TAMPA — Hernan Lugo-Galicia had just a few hours to get out of Venezuela.
A journalist who reported on government corruption for the newspaper El Nacional, Lugo-Galicia received word in November 2017 that the government would no longer tolerate his exposés.
“They wanted to silence me and to stop me from doing my job, but I refused,” said Lugo-Galicia, 52, former secretary of the National College of Journalists of Venezuela. “And I paid dearly.”
Lugo-Galicia bought a ticket from Caracas to Miami, applied for asylum, and soon found his way to Tampa to await word on his application.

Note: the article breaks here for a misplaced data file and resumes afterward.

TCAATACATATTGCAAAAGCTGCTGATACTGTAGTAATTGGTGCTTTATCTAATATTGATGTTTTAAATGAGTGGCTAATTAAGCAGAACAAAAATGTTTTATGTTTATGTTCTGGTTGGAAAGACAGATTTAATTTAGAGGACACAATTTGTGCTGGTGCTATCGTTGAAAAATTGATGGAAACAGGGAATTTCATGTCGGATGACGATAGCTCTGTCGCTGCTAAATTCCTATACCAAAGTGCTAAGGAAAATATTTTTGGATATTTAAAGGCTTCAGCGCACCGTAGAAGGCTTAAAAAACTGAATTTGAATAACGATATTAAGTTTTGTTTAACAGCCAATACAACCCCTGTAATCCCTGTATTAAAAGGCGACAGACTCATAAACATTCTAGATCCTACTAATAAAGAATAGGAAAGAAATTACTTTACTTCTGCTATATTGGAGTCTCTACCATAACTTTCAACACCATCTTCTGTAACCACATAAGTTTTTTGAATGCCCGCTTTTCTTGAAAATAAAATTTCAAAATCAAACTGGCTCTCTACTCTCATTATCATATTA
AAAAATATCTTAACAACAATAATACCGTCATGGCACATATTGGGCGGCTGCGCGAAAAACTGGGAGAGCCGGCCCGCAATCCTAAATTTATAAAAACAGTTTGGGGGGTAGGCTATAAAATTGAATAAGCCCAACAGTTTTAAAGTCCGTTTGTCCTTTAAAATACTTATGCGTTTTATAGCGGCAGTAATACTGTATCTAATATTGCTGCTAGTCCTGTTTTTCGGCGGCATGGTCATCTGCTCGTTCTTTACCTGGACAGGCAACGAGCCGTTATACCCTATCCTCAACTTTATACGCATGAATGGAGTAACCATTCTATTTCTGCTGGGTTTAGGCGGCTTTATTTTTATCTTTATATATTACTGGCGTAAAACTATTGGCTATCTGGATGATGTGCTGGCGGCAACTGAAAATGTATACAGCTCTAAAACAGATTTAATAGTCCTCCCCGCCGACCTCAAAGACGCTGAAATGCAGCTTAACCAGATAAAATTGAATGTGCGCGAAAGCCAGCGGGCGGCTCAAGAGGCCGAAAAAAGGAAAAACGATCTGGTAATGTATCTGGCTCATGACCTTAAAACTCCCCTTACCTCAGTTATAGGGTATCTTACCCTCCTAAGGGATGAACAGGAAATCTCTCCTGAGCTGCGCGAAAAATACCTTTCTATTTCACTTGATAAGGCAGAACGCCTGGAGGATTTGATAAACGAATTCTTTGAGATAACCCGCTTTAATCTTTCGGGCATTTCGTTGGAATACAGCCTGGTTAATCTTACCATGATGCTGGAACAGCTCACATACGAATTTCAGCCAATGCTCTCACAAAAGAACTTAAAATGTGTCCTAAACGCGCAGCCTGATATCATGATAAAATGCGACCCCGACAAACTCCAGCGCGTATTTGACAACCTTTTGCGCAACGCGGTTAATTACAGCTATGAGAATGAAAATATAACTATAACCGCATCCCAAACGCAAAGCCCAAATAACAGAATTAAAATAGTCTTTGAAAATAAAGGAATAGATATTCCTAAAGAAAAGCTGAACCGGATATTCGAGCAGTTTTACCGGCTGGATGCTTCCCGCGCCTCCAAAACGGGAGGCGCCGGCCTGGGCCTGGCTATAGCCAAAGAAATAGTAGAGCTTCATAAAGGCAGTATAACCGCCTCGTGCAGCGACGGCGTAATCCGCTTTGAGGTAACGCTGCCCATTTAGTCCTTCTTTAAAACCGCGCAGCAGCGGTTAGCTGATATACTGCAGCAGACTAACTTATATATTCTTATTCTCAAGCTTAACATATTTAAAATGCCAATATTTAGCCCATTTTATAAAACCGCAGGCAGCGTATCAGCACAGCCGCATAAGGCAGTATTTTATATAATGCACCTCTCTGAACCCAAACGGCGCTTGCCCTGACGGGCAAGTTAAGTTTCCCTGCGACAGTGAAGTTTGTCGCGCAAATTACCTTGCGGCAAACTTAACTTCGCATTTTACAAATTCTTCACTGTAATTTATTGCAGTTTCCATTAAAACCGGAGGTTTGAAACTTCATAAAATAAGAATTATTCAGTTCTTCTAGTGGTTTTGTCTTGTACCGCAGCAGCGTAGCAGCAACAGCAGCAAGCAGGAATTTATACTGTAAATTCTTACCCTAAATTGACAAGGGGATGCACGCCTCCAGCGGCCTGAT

He’s still waiting. And he faces an uphill battle. But he’s not on pins and needles anymore.
Lugo-Galicia and other Venezuelan immigrants living in the United States got a reprieve of at least 18 months with a White House announcement Monday that they now are eligible to remain here under what’s known as Temporary Protected Status.
“This is going to help us a lot,” Lugo-Galicia said. “We really need it.”
The executive order shields as many as 320,000 Venezuelans living in the United States from deportation and will allow them to apply for work authorization.
Congress created Temporary Protective Status in 1990 for immigrants seeking to escape the ravages of war and natural disaster from certain countries in Latin America, Africa and the Caribbean. At least 400,000 immigrants already have the status, including some 250,000 from El Salvador, 80,000 from Honduras and 4,500 from…